Vladimir Pugach & Lavon Volski – “Дыхем зноў” (Dykhaem znou/Breathing again)

In Belarusian

Vladimir Pugach is a leader of a pop/rock band J:МОРС (J:MORS), one of the most popular here since the beginning of the 2000s. He has always stayed away from supporting either opposition or president, and the band twice had problems for not performing in support of Lukashenko (2005 and 2010). But this time their singer declared his open position for transparent elections and against police brutality well before the elections. The song says that everything will be good in the end.

Naka & Friends – “Вам” (Vam/To You)

In Russian

This song by a batch of prominent alternative artists was composed to a poem by a prominent poet Vladimir Neklyaev (who was running for presidency in 2010), after the brutal detentions in late June. It appeals to the policemen with questions like: “Where did you learn to be scoundrels? Where did you learn to be villains? How did you become thieves? How did you manage to become asslickers?”

Naviband – “Inshymi” (Different)

In Belarusian

A pop band that was always loved by state media as well as the indie/pro-Belarusian crowd. They represented Belarus at “Eurovision 2017” and played alternative Belarusian festival “Basowiszcza” in Poland. But one month before the elections they released this song and they clearly said they are against police brutality, and later expressed their support for transparent elections. The chorus says: “Smoke in our eyes, we don’t see any dreams / We will wake up different somewhere in the deep”.

Tor Band – “My nie narodiec” (We are not narodiec)

In Russian

Lukashenko quite often says disparaging things about Belarus and its people. He likes to call the country “a tiny scrap of land”, despite the fact it’s twice (even a bit more) bigger than Austria, Hungary, Portugal, Serbia or Czech Republic, and only a third smaller than Poland. He also likes to dismiss Belarusians as “narodec”, which is a diminutive word from “narod” (folk). People don’t like it. So this song is an answer. Before this spring no one knew this band from a small town Rogachev in Gomel region (Eastern Belarus), now they have a few socially charged hits.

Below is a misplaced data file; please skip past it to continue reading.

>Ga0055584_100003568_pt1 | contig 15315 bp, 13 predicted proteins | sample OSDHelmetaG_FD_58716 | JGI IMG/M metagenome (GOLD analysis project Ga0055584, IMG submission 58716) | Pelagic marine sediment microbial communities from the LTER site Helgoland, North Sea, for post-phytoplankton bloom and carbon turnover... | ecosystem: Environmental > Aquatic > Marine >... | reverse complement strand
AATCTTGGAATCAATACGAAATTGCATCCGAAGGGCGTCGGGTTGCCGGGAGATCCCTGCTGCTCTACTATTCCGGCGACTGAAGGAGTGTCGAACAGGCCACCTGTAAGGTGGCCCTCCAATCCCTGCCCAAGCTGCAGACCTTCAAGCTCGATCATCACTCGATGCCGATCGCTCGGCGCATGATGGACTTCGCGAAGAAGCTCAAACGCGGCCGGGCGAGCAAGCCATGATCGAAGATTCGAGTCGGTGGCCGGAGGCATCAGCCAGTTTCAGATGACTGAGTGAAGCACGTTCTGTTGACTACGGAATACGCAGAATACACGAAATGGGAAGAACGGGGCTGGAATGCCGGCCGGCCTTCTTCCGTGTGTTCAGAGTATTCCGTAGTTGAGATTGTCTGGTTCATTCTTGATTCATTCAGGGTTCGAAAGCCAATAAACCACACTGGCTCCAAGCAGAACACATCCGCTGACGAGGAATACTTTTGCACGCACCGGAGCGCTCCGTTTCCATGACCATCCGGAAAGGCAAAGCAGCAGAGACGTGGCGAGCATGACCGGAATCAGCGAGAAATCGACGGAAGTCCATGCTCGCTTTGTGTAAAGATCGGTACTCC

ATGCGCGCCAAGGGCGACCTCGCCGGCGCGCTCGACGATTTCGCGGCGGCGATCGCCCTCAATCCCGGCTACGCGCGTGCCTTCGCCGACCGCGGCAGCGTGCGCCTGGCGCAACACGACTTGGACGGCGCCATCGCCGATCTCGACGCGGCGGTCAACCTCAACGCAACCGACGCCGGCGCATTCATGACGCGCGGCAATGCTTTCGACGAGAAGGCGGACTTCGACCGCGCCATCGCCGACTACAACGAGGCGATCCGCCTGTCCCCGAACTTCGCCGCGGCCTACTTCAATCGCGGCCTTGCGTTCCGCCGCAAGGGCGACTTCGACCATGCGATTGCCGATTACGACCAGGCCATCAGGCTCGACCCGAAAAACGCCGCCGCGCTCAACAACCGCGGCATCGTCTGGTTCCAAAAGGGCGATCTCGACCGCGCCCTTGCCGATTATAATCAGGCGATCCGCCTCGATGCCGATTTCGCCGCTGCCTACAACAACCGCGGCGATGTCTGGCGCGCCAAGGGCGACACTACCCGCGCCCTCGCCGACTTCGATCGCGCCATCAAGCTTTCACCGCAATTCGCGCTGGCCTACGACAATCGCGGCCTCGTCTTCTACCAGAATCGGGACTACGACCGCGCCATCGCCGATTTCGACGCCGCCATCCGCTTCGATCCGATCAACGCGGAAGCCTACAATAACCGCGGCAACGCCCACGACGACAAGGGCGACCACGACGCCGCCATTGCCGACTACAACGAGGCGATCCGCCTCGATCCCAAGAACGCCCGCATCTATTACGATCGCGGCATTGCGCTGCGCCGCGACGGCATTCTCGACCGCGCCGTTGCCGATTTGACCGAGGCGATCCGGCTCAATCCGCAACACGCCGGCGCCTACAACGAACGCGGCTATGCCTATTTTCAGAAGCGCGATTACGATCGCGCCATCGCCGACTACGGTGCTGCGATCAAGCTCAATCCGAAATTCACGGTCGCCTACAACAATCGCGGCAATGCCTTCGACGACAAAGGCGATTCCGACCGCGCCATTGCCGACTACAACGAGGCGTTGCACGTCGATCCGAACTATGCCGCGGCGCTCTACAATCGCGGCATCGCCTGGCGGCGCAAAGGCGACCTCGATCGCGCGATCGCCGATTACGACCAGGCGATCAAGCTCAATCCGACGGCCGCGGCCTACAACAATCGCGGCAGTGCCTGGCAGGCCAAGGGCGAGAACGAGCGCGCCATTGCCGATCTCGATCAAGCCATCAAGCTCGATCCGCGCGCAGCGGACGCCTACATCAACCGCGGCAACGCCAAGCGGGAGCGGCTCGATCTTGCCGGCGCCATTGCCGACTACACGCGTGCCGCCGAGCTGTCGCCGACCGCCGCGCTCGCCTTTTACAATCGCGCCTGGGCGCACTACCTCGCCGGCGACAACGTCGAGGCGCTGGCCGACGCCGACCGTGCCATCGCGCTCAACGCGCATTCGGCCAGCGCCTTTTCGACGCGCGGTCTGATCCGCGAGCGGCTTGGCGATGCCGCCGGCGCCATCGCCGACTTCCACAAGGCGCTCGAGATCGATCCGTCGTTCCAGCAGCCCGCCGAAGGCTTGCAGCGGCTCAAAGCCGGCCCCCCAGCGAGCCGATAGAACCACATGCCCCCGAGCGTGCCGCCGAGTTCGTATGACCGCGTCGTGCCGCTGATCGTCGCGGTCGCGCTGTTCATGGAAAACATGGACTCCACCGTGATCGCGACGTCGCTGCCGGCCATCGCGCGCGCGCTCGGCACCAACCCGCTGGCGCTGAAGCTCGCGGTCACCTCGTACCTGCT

Anna Sharkunova – “Pesnya schastlivykh ludey” (Song of the happy people)

In Russian

She was a part of the local (and never contradicting the president) pop stage for quite a long time, but then disappeared. She started her return last year with a more grown-up image with a cover of Lyapis Trubetskoy’s “Voiny sveta” (Warriors Of Lights) – a hymn of the 2014 Ukrainian revolution. Several days before the elections she released this song, which was considered by many anti-presidential, with many well-known people of different professions in the video. Although the lines are not that political, they are about true friends and all the best things in life. “We are few, but we exist” is the message.

Lavon Volski – “Irzhavaya dziarzhava” (Rusty state)

In Belarusian

The cult figure of Belarusian rock, former leader of Mroya and N.R.M., who wrote and recorded some of the main Belarusian songs/albums of all decades, starting from the 1980s. He has always been openly against Lukashenko and twice suffered unofficial, but effective bans from playing concerts in Belarus: 2004-2007 and 2011-2017. He released several statements and this song before the elections. Iron state became rusty, it has no other way but to fall so that the new country will rise.

IOWA – “Мечта” (Mechta / Dream)

In Russian

IOWA is a pop band, which was formed in Mogilev (Eastern Belarus), but in 2010 they left for Saint Petersburg (Russia), where they became a popular mainstream act. But they still consider themselves Belarusian artists and yesterday they released this song and a statement in support of Belarus from their leader Katya Ivanchikova:

“We can say as often as possible that changes are bad, that they don’t lead to anything good. I’m reading dozens of such comments. But in the end it comes to the fact that unfreedom equals unhappiness. Unhappy people can’t build future, can’t dream, can’t bring up their children in freedom, can’t broaden the boarders of their perception and say: “I know what’s my word worth”. The right to choose is not a privilege, it’s something natural”.